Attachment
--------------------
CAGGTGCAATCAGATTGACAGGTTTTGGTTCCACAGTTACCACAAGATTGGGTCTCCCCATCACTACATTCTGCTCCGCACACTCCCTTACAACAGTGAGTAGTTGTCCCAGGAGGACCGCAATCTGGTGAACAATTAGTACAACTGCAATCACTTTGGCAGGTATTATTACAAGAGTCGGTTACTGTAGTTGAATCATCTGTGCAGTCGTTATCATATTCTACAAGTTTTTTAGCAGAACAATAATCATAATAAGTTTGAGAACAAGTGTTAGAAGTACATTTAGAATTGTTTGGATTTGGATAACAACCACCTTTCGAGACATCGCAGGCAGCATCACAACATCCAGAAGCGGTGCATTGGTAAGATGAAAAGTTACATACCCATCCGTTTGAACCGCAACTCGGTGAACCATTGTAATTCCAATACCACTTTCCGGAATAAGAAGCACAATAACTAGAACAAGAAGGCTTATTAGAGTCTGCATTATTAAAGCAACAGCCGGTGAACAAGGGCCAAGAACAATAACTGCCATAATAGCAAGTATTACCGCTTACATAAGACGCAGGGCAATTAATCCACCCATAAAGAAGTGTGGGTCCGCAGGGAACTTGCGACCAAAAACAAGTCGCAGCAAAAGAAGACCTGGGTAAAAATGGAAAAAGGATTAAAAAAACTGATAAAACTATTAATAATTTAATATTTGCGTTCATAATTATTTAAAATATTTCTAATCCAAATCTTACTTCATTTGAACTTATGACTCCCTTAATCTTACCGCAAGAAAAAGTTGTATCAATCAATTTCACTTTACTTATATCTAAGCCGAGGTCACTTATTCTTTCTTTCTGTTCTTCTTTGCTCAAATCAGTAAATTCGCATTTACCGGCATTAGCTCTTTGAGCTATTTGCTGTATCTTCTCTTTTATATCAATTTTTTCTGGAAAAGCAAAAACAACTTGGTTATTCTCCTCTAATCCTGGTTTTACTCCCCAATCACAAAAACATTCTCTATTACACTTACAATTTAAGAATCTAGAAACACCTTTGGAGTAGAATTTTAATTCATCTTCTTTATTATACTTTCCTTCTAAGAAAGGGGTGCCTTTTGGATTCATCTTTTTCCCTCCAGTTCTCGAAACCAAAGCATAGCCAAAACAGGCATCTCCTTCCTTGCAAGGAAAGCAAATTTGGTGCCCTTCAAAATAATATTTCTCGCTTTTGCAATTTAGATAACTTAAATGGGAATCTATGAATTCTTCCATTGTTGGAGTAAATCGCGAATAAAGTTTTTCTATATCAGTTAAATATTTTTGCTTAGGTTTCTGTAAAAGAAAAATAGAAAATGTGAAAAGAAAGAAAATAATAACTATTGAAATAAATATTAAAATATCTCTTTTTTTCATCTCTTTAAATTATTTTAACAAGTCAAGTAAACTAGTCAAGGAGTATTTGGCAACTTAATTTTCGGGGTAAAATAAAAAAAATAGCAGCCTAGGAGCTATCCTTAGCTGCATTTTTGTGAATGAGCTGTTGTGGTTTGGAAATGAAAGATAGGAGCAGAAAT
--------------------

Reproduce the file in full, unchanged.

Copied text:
CAGGTGCAATCAGATTGACAGGTTTTGGTTCCACAGTTACCACAAGATTGGGTCTCCCCATCACTACATTCTGCTCCGCACACTCCCTTACAACAGTGAGTAGTTGTCCCAGGAGGACCGCAATCTGGTGAACAATTAGTACAACTGCAATCACTTTGGCAGGTATTATTACAAGAGTCGGTTACTGTAGTTGAATCATCTGTGCAGTCGTTATCATATTCTACAAGTTTTTTAGCAGAACAATAATCATAATAAGTTTGAGAACAAGTGTTAGAAGTACATTTAGAATTGTTTGGATTTGGATAACAACCACCTTTCGAGACATCGCAGGCAGCATCACAACATCCAGAAGCGGTGCATTGGTAAGATGAAAAGTTACATACCCATCCGTTTGAACCGCAACTCGGTGAACCATTGTAATTCCAATACCACTTTCCGGAATAAGAAGCACAATAACTAGAACAAGAAGGCTTATTAGAGTCTGCATTATTAAAGCAACAGCCGGTGAACAAGGGCCAAGAACAATAACTGCCATAATAGCAAGTATTACCGCTTACATAAGACGCAGGGCAATTAATCCACCCATAAAGAAGTGTGGGTCCGCAGGGAACTTGCGACCAAAAACAAGTCGCAGCAAAAGAAGACCTGGGTAAAAATGGAAAAAGGATTAAAAAAACTGATAAAACTATTAATAATTTAATATTTGCGTTCATAATTATTTAAAATATTTCTAATCCAAATCTTACTTCATTTGAACTTATGACTCCCTTAATCTTACCGCAAGAAAAAGTTGTATCAATCAATTTCACTTTACTTATATCTAAGCCGAGGTCACTTATTCTTTCTTTCTGTTCTTCTTTGCTCAAATCAGTAAATTCGCATTTACCGGCATTAGCTCTTTGAGCTATTTGCTGTATCTTCTCTTTTATATCAATTTTTTCTGGAAAAGCAAAAACAACTTGGTTATTCTCCTCTAATCCTGGTTTTACTCCCCAATCACAAAAACATTCTCTATTACACTTACAATTTAAGAATCTAGAAACACCTTTGGAGTAGAATTTTAATTCATCTTCTTTATTATACTTTCCTTCTAAGAAAGGGGTGCCTTTTGGATTCATCTTTTTCCCTCCAGTTCTCGAAACCAAAGCATAGCCAAAACAGGCATCTCCTTCCTTGCAAGGAAAGCAAATTTGGTGCCCTTCAAAATAATATTTCTCGCTTTTGCAATTTAGATAACTTAAATGGGAATCTATGAATTCTTCCATTGTTGGAGTAAATCGCGAATAAAGTTTTTCTATATCAGTTAAATATTTTTGCTTAGGTTTCTGTAAAAGAAAAATAGAAAATGTGAAAAGAAAGAAAATAATAACTATTGAAATAAATATTAAAATATCTCTTTTTTTCATCTCTTTAAATTATTTTAACAAGTCAAGTAAACTAGTCAAGGAGTATTTGGCAACTTAATTTTCGGGGTAAAATAAAAAAAATAGCAGCCTAGGAGCTATCCTTAGCTGCATTTTTGTGAATGAGCTGTTGTGGTTTGGAAATGAAAGATAGGAGCAGAAAT